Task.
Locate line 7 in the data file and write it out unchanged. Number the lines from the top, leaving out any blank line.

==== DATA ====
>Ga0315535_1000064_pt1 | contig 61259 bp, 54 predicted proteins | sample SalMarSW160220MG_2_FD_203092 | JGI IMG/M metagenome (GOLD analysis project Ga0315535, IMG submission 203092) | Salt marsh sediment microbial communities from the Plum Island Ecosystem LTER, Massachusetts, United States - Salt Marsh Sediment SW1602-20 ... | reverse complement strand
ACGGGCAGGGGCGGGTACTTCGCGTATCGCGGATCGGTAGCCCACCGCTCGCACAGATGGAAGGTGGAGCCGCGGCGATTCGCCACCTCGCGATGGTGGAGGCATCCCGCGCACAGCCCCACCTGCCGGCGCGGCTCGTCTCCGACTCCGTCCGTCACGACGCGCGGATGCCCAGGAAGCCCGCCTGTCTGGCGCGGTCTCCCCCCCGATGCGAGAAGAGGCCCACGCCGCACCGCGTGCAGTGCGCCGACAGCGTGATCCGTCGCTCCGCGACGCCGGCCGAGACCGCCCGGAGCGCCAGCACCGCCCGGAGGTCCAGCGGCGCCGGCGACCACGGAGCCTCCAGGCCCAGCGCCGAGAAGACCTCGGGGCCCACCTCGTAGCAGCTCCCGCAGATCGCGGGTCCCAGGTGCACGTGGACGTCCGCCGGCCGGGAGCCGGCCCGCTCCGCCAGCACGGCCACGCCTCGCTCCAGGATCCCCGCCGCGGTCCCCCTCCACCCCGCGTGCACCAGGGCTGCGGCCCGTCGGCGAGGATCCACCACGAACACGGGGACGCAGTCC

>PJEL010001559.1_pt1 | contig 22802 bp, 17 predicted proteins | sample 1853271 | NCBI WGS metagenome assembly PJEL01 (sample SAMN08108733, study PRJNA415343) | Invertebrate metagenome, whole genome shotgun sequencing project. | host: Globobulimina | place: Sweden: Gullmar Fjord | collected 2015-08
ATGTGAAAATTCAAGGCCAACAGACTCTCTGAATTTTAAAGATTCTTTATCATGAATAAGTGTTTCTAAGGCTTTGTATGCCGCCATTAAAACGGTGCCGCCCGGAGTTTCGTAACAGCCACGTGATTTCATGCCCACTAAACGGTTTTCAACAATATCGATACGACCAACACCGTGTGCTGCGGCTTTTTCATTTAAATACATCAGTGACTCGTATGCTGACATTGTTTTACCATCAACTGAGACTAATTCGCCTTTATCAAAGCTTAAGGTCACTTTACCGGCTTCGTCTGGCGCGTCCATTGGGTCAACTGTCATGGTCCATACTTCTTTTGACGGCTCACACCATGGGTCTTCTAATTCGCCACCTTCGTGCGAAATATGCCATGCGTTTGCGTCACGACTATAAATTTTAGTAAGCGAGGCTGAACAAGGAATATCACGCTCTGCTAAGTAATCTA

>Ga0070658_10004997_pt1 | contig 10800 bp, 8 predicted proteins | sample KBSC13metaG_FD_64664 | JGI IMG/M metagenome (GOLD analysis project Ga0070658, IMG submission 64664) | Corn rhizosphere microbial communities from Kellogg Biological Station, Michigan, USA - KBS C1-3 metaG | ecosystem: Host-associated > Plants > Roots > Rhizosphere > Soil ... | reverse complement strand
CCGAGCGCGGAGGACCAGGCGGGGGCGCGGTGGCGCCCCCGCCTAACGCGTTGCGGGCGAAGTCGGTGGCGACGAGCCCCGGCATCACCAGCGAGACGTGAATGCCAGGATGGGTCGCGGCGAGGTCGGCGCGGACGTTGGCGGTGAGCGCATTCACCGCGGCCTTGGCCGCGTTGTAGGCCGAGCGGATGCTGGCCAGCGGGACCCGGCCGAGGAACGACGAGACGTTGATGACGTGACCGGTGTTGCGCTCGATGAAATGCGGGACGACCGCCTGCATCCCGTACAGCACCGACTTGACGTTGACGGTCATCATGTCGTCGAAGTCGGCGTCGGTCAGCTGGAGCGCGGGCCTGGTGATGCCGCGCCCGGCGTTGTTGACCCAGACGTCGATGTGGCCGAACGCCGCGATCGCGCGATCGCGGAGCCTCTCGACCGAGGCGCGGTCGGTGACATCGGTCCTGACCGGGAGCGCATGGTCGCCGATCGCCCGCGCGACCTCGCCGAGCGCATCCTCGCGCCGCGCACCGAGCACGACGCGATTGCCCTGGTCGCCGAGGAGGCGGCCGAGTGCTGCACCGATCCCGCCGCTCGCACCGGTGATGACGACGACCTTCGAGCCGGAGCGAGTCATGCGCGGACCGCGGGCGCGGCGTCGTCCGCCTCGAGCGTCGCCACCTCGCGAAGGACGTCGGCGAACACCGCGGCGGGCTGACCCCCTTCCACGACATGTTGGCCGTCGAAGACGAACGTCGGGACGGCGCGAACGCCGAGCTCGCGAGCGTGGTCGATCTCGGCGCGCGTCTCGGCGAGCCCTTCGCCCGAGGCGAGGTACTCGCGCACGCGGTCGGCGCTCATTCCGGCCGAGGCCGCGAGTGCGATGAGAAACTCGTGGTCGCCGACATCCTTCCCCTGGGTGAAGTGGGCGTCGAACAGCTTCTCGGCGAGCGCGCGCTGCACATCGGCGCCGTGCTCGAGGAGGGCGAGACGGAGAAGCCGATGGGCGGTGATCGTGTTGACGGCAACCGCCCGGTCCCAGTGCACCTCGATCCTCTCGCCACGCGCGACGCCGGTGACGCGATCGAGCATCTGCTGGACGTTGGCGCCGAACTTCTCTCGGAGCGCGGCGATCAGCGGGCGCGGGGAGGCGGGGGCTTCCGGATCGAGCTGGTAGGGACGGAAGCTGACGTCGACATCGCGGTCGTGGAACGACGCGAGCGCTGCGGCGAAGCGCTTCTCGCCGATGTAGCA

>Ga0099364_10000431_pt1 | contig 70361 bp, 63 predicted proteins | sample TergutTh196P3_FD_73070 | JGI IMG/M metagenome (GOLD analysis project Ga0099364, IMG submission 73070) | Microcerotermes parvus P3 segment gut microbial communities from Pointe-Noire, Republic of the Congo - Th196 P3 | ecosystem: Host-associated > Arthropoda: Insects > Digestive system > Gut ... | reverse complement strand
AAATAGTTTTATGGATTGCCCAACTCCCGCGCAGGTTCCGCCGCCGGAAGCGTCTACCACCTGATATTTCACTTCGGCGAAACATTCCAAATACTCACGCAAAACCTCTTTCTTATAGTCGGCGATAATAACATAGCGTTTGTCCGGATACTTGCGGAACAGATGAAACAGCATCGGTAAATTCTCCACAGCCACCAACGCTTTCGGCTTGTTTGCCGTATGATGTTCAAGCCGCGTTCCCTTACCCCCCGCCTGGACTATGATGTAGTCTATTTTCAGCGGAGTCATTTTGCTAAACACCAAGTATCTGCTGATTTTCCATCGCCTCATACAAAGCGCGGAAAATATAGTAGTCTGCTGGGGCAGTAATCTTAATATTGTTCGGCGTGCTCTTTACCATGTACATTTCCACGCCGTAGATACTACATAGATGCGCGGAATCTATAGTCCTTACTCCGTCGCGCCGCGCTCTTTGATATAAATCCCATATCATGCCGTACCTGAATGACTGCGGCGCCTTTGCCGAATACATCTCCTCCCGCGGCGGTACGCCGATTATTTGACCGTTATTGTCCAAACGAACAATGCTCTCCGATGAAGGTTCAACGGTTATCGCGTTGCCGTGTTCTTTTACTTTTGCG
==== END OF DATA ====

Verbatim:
>Ga0099364_10000431_pt1 | contig 70361 bp, 63 predicted proteins | sample TergutTh196P3_FD_73070 | JGI IMG/M metagenome (GOLD analysis project Ga0099364, IMG submission 73070) | Microcerotermes parvus P3 segment gut microbial communities from Pointe-Noire, Republic of the Congo - Th196 P3 | ecosystem: Host-associated > Arthropoda: Insects > Digestive system > Gut ... | reverse complement strand